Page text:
ISIL cuts blood money payment to its widows

By Waleed Abu al-Khair in Cairo


An Iraqi woman makes her way through debris in Mosul's Nablus neighbourhood on March 12, 2017, during an offensive by security forces to retake the western parts of the city from the 'Islamic State of Iraq and the Levant' (ISIL). Left penniless by the group, ISIL widows have been forced to flee the areas under its control, sell their possessions to raise money, or accept any type of work they are offered -- sometimes only in exchange for food. [Ahmad al-Rubaye/AFP]

Faced with financial troubles, the "Islamic State of Iraq and the Levant" (ISIL) has backed out of its pledge to compensate the families of its slain fighters, sources familiar with the group's situation told Diyaruna.

Instead of receiving the blood money they were promised, the widows of ISIL fighters have been offered work, and have been pushed to send their children to the battlefronts to face the same violent fate as their fathers.

Left penniless by the group, ISIL widows have been forced to flee the areas under its control, sell their possessions to raise money, or accept any type of work they are offered -- sometimes only in exchange for food.

Reports of heavy ISIL casualties have been circulating amid the escalation of fighting in rural al-Raqa, Tabqa and parts of Deir Ezzor, said al-Raqa native Nasser al-Ali, a teacher who asked to use a pseudonym out of fear for his safety.

It is well known that the families of Syrian ISIL fighters had been promised perpetual financial compensation in the event of the death of the father, brother or sole breadwinner while fighting in the group’s ranks, he told Diyaruna.

"The salaries and compensation incentive was the primary reason and motive for most Syrians who joined the group's ranks," he said.

This is because the "acute deterioration of economic conditions and absence of employment opportunities" due to the war left them with few options, he said.

Widows face 'worst conditions'

"The widows of the group’s elements are living under the worst conditions since the group wriggled out of paying compensation and even stopped paying salaries altogether," al-Ali said.

"Some of the women took up their cases with the security offices and units in which their husbands served, to no avail," he added.

ISIL has tried a different tack with some widows, he said, "and that is to entice them to marry an [ISIL] element in order to persuade them to work for the group for $50 a month, or pressure them to enlist their young children".

"Many women have agreed to enlist children to obtain some money," he said, even though they know ISIL uses children as suicide bombers.

Many women who agree to work for the group are taken to the fronts, where some are made to fight and others are ordered to provide support via the provision of food, weapons and ammunition to the fighters, he said.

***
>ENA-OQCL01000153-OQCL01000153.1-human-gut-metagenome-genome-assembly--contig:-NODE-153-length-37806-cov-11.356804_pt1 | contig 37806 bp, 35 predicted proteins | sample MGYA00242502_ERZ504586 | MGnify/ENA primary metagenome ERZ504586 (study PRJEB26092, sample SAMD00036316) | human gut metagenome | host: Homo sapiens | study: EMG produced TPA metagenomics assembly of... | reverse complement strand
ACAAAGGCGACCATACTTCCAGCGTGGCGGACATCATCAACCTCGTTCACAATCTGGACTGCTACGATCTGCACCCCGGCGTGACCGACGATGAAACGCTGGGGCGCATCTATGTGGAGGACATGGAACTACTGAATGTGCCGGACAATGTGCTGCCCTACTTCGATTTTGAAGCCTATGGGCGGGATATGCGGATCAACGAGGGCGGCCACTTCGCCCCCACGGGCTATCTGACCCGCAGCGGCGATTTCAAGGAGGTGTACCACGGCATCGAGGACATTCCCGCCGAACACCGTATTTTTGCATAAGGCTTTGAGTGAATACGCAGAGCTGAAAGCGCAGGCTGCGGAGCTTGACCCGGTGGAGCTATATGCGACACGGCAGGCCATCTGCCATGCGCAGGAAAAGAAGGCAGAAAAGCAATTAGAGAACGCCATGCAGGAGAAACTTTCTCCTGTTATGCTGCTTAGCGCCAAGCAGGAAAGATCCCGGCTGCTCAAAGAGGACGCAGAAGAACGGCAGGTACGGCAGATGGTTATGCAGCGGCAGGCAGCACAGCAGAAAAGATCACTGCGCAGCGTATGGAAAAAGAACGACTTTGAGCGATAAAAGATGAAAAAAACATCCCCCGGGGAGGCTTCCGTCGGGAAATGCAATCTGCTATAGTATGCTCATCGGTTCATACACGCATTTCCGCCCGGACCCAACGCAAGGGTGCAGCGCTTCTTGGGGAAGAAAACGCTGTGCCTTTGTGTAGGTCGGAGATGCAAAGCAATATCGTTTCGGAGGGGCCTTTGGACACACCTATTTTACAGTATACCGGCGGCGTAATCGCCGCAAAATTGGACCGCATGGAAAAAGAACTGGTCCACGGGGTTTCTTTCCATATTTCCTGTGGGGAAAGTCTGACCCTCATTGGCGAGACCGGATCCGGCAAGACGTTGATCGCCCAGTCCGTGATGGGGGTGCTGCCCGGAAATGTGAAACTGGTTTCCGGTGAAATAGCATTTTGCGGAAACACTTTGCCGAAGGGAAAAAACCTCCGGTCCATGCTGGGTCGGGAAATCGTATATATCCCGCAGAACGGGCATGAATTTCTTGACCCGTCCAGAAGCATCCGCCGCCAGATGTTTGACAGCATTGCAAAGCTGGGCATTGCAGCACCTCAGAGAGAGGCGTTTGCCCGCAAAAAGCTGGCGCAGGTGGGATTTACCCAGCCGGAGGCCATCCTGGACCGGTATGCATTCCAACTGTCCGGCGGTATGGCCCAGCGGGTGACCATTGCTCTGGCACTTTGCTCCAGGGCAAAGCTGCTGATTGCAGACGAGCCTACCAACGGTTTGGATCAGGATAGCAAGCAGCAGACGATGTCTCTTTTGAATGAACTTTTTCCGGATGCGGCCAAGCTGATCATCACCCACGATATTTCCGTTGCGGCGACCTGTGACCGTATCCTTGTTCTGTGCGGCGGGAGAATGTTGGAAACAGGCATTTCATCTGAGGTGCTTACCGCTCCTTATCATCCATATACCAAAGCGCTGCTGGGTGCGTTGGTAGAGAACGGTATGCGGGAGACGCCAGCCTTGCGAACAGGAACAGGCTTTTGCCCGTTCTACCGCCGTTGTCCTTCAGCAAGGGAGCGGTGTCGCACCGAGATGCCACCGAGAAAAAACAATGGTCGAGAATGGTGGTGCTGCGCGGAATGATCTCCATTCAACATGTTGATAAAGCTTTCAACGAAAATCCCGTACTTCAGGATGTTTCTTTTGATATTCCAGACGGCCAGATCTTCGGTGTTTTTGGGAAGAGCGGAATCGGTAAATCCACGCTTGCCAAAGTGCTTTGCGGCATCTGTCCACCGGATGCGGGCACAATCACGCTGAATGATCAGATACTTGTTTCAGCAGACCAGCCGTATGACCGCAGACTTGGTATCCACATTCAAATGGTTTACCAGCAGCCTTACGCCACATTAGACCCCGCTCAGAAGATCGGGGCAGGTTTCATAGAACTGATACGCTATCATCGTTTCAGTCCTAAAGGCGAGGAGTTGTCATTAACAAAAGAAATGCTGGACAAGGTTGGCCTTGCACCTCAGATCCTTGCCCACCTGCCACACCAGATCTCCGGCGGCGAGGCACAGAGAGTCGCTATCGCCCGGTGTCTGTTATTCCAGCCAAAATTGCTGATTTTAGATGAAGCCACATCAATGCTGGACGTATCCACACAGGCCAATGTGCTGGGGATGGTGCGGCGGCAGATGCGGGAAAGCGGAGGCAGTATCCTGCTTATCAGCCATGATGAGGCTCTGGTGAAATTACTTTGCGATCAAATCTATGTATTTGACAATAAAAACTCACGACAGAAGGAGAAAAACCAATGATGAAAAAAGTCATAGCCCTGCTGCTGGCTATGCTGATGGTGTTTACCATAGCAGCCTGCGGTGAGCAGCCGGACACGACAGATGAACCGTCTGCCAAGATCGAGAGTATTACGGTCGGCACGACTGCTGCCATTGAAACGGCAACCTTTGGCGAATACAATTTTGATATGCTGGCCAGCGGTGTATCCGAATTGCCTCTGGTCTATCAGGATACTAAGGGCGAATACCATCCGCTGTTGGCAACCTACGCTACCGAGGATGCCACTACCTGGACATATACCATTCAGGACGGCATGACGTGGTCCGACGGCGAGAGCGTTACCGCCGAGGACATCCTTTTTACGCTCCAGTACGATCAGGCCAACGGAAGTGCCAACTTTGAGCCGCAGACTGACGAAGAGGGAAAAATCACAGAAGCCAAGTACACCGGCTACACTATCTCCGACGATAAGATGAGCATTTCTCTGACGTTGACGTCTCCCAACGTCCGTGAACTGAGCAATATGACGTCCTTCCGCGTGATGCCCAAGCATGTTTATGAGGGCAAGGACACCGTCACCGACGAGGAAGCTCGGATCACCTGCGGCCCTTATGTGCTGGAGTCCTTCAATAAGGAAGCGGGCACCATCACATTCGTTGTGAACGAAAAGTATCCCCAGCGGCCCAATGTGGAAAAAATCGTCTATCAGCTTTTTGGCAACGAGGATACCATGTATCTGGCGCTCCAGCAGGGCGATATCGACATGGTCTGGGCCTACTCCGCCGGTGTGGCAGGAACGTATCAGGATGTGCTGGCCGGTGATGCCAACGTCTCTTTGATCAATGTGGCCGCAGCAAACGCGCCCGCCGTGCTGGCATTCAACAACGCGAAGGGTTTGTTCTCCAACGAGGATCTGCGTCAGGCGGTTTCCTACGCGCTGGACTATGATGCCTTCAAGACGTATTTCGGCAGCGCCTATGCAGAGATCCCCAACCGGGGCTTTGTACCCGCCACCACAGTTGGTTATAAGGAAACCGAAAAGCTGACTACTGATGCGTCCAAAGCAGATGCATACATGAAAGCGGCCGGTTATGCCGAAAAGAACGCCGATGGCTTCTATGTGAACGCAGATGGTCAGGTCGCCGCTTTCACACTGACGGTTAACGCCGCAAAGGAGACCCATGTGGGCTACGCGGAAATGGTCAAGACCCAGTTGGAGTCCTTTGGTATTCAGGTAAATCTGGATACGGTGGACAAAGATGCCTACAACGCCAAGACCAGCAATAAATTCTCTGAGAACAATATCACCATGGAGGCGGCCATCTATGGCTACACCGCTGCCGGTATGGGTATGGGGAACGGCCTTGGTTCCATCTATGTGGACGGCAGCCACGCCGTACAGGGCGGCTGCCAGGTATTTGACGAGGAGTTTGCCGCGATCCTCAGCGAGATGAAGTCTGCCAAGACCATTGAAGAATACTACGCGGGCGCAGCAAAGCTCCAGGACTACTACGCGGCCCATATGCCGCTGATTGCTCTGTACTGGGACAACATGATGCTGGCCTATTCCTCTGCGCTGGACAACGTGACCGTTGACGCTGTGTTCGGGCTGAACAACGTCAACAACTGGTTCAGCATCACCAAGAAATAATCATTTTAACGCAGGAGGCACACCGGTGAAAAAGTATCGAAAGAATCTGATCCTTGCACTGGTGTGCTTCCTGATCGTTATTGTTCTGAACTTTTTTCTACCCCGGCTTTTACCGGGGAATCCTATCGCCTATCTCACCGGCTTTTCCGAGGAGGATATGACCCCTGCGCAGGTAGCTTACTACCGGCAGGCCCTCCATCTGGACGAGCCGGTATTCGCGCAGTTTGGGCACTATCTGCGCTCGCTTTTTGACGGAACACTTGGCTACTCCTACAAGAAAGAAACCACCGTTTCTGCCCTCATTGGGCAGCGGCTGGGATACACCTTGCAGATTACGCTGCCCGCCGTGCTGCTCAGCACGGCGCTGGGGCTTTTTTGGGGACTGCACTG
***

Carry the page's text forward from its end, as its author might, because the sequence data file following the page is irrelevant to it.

It is not surprising that the families of ISIL fighters would find themselves facing these circumstances, said Cairo University professor of international economics Nasser al-Assiouty.

The group has suffered severe losses in recent months and also is grappling with a significant decline in its revenues, he told Diyaruna.

"The international coalition was able to tighten the embargo on remittances, including donations and grants from ISIL supporters around the world, that used to flow into the group’s coffers," he said.

The profit generated from global trade is not reaching the group, he noted, and the sale of stolen oil from the territories under its control in Syria and Iraq has been stopped.

The smuggling and trade of antiquities and agricultural crops that used to yield enormous sums for the group also have been blocked, al-Assiouty said.

Drastic reduction of salaries

In addition to failing to honour its commitment to pay compensation to widows, ISIL has drastically reduced the salaries of its fighters.

Tabqa shopkeeper Hamad al-Nafeh told Diyaruna he has observed this first-hand through his work in the markets of al-Raqa and his interaction with traders who move between ISIL-controlled areas and with customers.

"The salary of a Syrian element is currently only $40 a month, after having been gradually reduced from $500," al-Nafeh said, using a pseudonym out of fear for his safety.

It is common knowledge in and around al-Raqa and Tabqa that every area under ISIL control is scrambling to obtain the revenue it needs, he said.

"The 'emir' of every sector acts individually to secure the funds needed to cover expenses, relying mainly on arrests resulting in fines," he said.

The amounts needed to secure release range from $50 to $100, he said.

Other emergency revenue streams include the confiscation and sale of furniture from the homes of families who have fled the city to escape the group, he said.

"ISIL elements are selling everything they can get their hands on to obtain money, including oil, gasoline and fuel oil at very low prices," he said.

They also have been stripping out power cables from villages in rural al-Raqa to sell, he added.

In recent weeks, al-Nafeh said, some widows of Syrian ISIL fighters have taken advantage of the wave of displacement to flee the area for various camps or small rural villages.

As for the widows of ISIL's foreign fighters, al-Nafeh said, "no one knows anything at all about them".

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